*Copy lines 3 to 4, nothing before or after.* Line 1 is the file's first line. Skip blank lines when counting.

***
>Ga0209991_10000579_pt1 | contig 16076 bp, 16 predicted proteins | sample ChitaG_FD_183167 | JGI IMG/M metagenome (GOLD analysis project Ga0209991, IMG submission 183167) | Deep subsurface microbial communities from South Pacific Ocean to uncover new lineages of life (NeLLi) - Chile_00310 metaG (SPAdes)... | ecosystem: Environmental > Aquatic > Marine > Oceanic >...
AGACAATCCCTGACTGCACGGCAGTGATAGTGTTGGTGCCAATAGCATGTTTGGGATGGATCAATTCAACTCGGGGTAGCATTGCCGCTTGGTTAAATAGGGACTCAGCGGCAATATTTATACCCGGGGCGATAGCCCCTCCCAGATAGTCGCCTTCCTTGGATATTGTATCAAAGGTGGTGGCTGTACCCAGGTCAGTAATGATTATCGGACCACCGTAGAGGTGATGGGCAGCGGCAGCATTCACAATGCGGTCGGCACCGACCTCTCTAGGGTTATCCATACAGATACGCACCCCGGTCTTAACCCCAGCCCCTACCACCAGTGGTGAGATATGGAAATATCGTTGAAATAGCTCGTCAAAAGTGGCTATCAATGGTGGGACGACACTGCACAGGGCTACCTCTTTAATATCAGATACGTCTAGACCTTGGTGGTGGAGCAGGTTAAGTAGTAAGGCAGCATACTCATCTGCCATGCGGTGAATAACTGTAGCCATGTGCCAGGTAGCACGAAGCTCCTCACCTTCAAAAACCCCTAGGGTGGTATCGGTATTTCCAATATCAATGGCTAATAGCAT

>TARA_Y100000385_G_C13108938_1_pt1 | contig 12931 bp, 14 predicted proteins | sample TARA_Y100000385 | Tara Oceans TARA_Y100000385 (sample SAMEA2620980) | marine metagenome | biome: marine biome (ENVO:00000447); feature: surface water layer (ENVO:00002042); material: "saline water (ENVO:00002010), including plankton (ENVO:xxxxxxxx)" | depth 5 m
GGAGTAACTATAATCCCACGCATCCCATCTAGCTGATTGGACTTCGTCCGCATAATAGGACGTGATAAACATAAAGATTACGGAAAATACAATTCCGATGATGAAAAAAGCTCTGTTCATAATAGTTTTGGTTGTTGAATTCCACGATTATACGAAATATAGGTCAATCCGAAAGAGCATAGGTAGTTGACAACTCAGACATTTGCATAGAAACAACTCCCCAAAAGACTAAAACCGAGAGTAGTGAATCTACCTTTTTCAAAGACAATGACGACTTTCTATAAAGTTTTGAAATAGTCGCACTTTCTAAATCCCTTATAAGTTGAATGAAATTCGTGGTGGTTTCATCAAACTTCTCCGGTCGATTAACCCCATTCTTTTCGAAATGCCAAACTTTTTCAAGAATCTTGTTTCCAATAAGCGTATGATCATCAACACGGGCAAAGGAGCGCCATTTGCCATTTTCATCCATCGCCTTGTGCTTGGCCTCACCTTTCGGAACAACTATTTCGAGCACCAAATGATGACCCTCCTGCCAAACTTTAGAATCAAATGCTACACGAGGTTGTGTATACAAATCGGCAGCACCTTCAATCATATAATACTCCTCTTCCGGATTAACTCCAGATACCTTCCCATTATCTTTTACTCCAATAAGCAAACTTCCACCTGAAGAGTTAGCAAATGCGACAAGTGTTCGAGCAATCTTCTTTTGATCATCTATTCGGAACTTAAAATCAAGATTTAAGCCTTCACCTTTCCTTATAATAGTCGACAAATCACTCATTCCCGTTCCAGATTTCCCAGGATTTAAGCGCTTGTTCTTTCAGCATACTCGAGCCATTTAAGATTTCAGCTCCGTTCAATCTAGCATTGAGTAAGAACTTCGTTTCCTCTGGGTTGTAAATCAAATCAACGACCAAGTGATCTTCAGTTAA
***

>TARA_Y100000385_G_C13108938_1_pt1 | contig 12931 bp, 14 predicted proteins | sample TARA_Y100000385 | Tara Oceans TARA_Y100000385 (sample SAMEA2620980) | marine metagenome | biome: marine biome (ENVO:00000447); feature: surface water layer (ENVO:00002042); material: "saline water (ENVO:00002010), including plankton (ENVO:xxxxxxxx)" | depth 5 m
GGAGTAACTATAATCCCACGCATCCCATCTAGCTGATTGGACTTCGTCCGCATAATAGGACGTGATAAACATAAAGATTACGGAAAATACAATTCCGATGATGAAAAAAGCTCTGTTCATAATAGTTTTGGTTGTTGAATTCCACGATTATACGAAATATAGGTCAATCCGAAAGAGCATAGGTAGTTGACAACTCAGACATTTGCATAGAAACAACTCCCCAAAAGACTAAAACCGAGAGTAGTGAATCTACCTTTTTCAAAGACAATGACGACTTTCTATAAAGTTTTGAAATAGTCGCACTTTCTAAATCCCTTATAAGTTGAATGAAATTCGTGGTGGTTTCATCAAACTTCTCCGGTCGATTAACCCCATTCTTTTCGAAATGCCAAACTTTTTCAAGAATCTTGTTTCCAATAAGCGTATGATCATCAACACGGGCAAAGGAGCGCCATTTGCCATTTTCATCCATCGCCTTGTGCTTGGCCTCACCTTTCGGAACAACTATTTCGAGCACCAAATGATGACCCTCCTGCCAAACTTTAGAATCAAATGCTACACGAGGTTGTGTATACAAATCGGCAGCACCTTCAATCATATAATACTCCTCTTCCGGATTAACTCCAGATACCTTCCCATTATCTTTTACTCCAATAAGCAAACTTCCACCTGAAGAGTTAGCAAATGCGACAAGTGTTCGAGCAATCTTCTTTTGATCATCTATTCGGAACTTAAAATCAAGATTTAAGCCTTCACCTTTCCTTATAATAGTCGACAAATCACTCATTCCCGTTCCAGATTTCCCAGGATTTAAGCGCTTGTTCTTTCAGCATACTCGAGCCATTTAAGATTTCAGCTCCGTTCAATCTAGCATTGAGTAAGAACTTCGTTTCCTCTGGGTTGTAAATCAAATCAACGACCAAGTGATCTTCAGTTAA